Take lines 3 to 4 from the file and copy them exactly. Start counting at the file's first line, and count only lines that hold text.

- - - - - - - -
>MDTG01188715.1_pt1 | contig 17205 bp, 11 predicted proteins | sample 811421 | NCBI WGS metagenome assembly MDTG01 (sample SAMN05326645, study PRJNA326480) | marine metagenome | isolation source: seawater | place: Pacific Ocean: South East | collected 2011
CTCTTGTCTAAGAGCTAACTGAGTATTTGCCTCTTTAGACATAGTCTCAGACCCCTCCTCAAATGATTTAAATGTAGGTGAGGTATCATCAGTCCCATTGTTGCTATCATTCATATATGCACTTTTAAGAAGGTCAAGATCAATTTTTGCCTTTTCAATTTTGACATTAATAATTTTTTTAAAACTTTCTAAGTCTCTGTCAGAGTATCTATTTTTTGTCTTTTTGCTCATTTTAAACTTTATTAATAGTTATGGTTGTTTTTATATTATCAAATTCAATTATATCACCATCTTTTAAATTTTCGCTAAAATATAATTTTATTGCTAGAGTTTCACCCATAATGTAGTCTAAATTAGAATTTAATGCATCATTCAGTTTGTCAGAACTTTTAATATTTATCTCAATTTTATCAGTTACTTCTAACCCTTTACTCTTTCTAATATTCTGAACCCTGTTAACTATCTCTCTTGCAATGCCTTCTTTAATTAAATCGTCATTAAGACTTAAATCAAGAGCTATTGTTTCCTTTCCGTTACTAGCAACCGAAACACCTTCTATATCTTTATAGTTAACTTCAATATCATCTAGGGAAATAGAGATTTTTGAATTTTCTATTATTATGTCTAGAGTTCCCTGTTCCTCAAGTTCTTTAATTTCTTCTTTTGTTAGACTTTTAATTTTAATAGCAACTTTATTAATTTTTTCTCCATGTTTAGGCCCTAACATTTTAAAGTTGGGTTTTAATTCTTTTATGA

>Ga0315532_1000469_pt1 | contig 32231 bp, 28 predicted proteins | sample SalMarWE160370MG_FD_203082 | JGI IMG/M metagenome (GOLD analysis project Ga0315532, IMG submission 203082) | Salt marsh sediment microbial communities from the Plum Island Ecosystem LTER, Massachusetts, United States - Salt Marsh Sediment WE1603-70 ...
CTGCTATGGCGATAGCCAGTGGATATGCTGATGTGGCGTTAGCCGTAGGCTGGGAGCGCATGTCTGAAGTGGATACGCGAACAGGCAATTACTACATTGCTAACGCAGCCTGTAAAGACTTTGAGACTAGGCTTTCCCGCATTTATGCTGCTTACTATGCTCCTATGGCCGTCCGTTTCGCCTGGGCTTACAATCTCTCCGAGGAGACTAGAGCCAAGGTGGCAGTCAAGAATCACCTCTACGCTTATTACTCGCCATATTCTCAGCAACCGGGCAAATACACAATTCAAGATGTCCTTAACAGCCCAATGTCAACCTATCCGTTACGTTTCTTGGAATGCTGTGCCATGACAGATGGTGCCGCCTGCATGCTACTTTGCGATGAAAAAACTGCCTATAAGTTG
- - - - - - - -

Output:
>Ga0315532_1000469_pt1 | contig 32231 bp, 28 predicted proteins | sample SalMarWE160370MG_FD_203082 | JGI IMG/M metagenome (GOLD analysis project Ga0315532, IMG submission 203082) | Salt marsh sediment microbial communities from the Plum Island Ecosystem LTER, Massachusetts, United States - Salt Marsh Sediment WE1603-70 ...
CTGCTATGGCGATAGCCAGTGGATATGCTGATGTGGCGTTAGCCGTAGGCTGGGAGCGCATGTCTGAAGTGGATACGCGAACAGGCAATTACTACATTGCTAACGCAGCCTGTAAAGACTTTGAGACTAGGCTTTCCCGCATTTATGCTGCTTACTATGCTCCTATGGCCGTCCGTTTCGCCTGGGCTTACAATCTCTCCGAGGAGACTAGAGCCAAGGTGGCAGTCAAGAATCACCTCTACGCTTATTACTCGCCATATTCTCAGCAACCGGGCAAATACACAATTCAAGATGTCCTTAACAGCCCAATGTCAACCTATCCGTTACGTTTCTTGGAATGCTGTGCCATGACAGATGGTGCCGCCTGCATGCTACTTTGCGATGAAAAAACTGCCTATAAGTTG